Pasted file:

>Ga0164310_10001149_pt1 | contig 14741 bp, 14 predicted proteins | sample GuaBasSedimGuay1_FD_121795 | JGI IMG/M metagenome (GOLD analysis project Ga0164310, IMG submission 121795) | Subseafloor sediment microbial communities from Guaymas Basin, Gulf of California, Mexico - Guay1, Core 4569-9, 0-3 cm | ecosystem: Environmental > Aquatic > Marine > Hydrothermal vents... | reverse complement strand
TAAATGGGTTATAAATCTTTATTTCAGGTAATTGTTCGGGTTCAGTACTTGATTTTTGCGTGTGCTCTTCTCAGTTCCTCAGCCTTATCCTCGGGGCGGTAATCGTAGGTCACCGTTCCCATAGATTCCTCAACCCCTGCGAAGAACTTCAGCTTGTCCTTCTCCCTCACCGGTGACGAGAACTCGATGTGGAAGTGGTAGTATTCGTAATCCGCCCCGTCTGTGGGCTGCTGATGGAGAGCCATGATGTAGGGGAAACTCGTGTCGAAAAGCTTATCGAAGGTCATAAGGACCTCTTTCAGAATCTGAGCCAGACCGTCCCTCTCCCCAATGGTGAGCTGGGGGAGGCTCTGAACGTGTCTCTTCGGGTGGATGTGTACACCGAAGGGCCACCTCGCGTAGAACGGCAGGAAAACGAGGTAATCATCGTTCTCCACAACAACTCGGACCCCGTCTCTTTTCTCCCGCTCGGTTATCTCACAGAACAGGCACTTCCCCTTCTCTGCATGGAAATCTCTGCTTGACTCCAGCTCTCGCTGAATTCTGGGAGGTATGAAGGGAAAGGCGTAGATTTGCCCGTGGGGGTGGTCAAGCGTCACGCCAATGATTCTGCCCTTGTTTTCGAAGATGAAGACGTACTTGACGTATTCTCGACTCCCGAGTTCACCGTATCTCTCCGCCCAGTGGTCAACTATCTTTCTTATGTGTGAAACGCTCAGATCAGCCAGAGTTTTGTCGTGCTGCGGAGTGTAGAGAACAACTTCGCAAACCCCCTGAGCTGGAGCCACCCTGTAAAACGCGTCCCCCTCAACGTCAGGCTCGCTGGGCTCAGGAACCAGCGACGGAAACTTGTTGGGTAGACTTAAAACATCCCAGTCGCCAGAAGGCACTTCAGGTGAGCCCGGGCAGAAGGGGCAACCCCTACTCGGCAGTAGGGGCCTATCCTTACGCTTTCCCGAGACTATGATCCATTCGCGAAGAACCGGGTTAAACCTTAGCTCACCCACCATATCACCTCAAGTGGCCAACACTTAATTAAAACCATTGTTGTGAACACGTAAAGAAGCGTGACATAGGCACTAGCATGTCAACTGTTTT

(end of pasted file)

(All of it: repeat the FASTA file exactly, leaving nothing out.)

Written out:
>Ga0164310_10001149_pt1 | contig 14741 bp, 14 predicted proteins | sample GuaBasSedimGuay1_FD_121795 | JGI IMG/M metagenome (GOLD analysis project Ga0164310, IMG submission 121795) | Subseafloor sediment microbial communities from Guaymas Basin, Gulf of California, Mexico - Guay1, Core 4569-9, 0-3 cm | ecosystem: Environmental > Aquatic > Marine > Hydrothermal vents... | reverse complement strand
TAAATGGGTTATAAATCTTTATTTCAGGTAATTGTTCGGGTTCAGTACTTGATTTTTGCGTGTGCTCTTCTCAGTTCCTCAGCCTTATCCTCGGGGCGGTAATCGTAGGTCACCGTTCCCATAGATTCCTCAACCCCTGCGAAGAACTTCAGCTTGTCCTTCTCCCTCACCGGTGACGAGAACTCGATGTGGAAGTGGTAGTATTCGTAATCCGCCCCGTCTGTGGGCTGCTGATGGAGAGCCATGATGTAGGGGAAACTCGTGTCGAAAAGCTTATCGAAGGTCATAAGGACCTCTTTCAGAATCTGAGCCAGACCGTCCCTCTCCCCAATGGTGAGCTGGGGGAGGCTCTGAACGTGTCTCTTCGGGTGGATGTGTACACCGAAGGGCCACCTCGCGTAGAACGGCAGGAAAACGAGGTAATCATCGTTCTCCACAACAACTCGGACCCCGTCTCTTTTCTCCCGCTCGGTTATCTCACAGAACAGGCACTTCCCCTTCTCTGCATGGAAATCTCTGCTTGACTCCAGCTCTCGCTGAATTCTGGGAGGTATGAAGGGAAAGGCGTAGATTTGCCCGTGGGGGTGGTCAAGCGTCACGCCAATGATTCTGCCCTTGTTTTCGAAGATGAAGACGTACTTGACGTATTCTCGACTCCCGAGTTCACCGTATCTCTCCGCCCAGTGGTCAACTATCTTTCTTATGTGTGAAACGCTCAGATCAGCCAGAGTTTTGTCGTGCTGCGGAGTGTAGAGAACAACTTCGCAAACCCCCTGAGCTGGAGCCACCCTGTAAAACGCGTCCCCCTCAACGTCAGGCTCGCTGGGCTCAGGAACCAGCGACGGAAACTTGTTGGGTAGACTTAAAACATCCCAGTCGCCAGAAGGCACTTCAGGTGAGCCCGGGCAGAAGGGGCAACCCCTACTCGGCAGTAGGGGCCTATCCTTACGCTTTCCCGAGACTATGATCCATTCGCGAAGAACCGGGTTAAACCTTAGCTCACCCACCATATCACCTCAAGTGGCCAACACTTAATTAAAACCATTGTTGTGAACACGTAAAGAAGCGTGACATAGGCACTAGCATGTCAACTGTTTT